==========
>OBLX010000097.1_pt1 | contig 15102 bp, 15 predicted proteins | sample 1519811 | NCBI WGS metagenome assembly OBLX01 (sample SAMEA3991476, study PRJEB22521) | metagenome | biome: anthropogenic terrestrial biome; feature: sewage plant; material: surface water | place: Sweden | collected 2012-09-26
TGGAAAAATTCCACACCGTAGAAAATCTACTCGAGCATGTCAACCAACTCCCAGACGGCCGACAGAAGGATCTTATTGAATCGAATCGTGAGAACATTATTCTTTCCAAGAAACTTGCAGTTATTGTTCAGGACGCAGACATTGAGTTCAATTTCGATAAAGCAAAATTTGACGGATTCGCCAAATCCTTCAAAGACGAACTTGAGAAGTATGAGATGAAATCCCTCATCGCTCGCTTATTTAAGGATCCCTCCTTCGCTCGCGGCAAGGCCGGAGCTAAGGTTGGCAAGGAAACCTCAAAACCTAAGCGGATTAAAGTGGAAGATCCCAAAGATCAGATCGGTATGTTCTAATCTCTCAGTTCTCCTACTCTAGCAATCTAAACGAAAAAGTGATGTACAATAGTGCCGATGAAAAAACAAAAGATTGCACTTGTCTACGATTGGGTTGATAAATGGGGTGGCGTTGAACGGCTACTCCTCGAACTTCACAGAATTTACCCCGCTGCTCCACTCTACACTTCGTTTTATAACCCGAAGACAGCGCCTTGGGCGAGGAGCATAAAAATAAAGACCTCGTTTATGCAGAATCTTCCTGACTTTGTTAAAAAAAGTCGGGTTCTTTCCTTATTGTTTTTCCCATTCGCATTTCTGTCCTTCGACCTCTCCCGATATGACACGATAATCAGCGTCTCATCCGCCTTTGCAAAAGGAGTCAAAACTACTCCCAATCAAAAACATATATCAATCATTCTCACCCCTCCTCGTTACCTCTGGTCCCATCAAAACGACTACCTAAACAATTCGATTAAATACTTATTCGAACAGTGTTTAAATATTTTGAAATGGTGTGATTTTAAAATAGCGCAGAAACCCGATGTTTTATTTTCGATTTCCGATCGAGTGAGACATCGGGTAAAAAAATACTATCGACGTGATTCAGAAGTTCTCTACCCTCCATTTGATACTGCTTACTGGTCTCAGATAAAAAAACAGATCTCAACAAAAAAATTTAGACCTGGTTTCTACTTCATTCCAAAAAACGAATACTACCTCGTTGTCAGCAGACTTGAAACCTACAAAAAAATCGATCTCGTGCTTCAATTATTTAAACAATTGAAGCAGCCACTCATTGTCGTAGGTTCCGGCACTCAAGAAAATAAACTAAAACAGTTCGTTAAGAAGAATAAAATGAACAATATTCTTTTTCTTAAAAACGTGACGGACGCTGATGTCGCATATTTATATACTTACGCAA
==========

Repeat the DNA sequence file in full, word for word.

>OBLX010000097.1_pt1 | contig 15102 bp, 15 predicted proteins | sample 1519811 | NCBI WGS metagenome assembly OBLX01 (sample SAMEA3991476, study PRJEB22521) | metagenome | biome: anthropogenic terrestrial biome; feature: sewage plant; material: surface water | place: Sweden | collected 2012-09-26
TGGAAAAATTCCACACCGTAGAAAATCTACTCGAGCATGTCAACCAACTCCCAGACGGCCGACAGAAGGATCTTATTGAATCGAATCGTGAGAACATTATTCTTTCCAAGAAACTTGCAGTTATTGTTCAGGACGCAGACATTGAGTTCAATTTCGATAAAGCAAAATTTGACGGATTCGCCAAATCCTTCAAAGACGAACTTGAGAAGTATGAGATGAAATCCCTCATCGCTCGCTTATTTAAGGATCCCTCCTTCGCTCGCGGCAAGGCCGGAGCTAAGGTTGGCAAGGAAACCTCAAAACCTAAGCGGATTAAAGTGGAAGATCCCAAAGATCAGATCGGTATGTTCTAATCTCTCAGTTCTCCTACTCTAGCAATCTAAACGAAAAAGTGATGTACAATAGTGCCGATGAAAAAACAAAAGATTGCACTTGTCTACGATTGGGTTGATAAATGGGGTGGCGTTGAACGGCTACTCCTCGAACTTCACAGAATTTACCCCGCTGCTCCACTCTACACTTCGTTTTATAACCCGAAGACAGCGCCTTGGGCGAGGAGCATAAAAATAAAGACCTCGTTTATGCAGAATCTTCCTGACTTTGTTAAAAAAAGTCGGGTTCTTTCCTTATTGTTTTTCCCATTCGCATTTCTGTCCTTCGACCTCTCCCGATATGACACGATAATCAGCGTCTCATCCGCCTTTGCAAAAGGAGTCAAAACTACTCCCAATCAAAAACATATATCAATCATTCTCACCCCTCCTCGTTACCTCTGGTCCCATCAAAACGACTACCTAAACAATTCGATTAAATACTTATTCGAACAGTGTTTAAATATTTTGAAATGGTGTGATTTTAAAATAGCGCAGAAACCCGATGTTTTATTTTCGATTTCCGATCGAGTGAGACATCGGGTAAAAAAATACTATCGACGTGATTCAGAAGTTCTCTACCCTCCATTTGATACTGCTTACTGGTCTCAGATAAAAAAACAGATCTCAACAAAAAAATTTAGACCTGGTTTCTACTTCATTCCAAAAAACGAATACTACCTCGTTGTCAGCAGACTTGAAACCTACAAAAAAATCGATCTCGTGCTTCAATTATTTAAACAATTGAAGCAGCCACTCATTGTCGTAGGTTCCGGCACTCAAGAAAATAAACTAAAACAGTTCGTTAAGAAGAATAAAATGAACAATATTCTTTTTCTTAAAAACGTGACGGACGCTGATGTCGCATATTTATATACTTACGCAA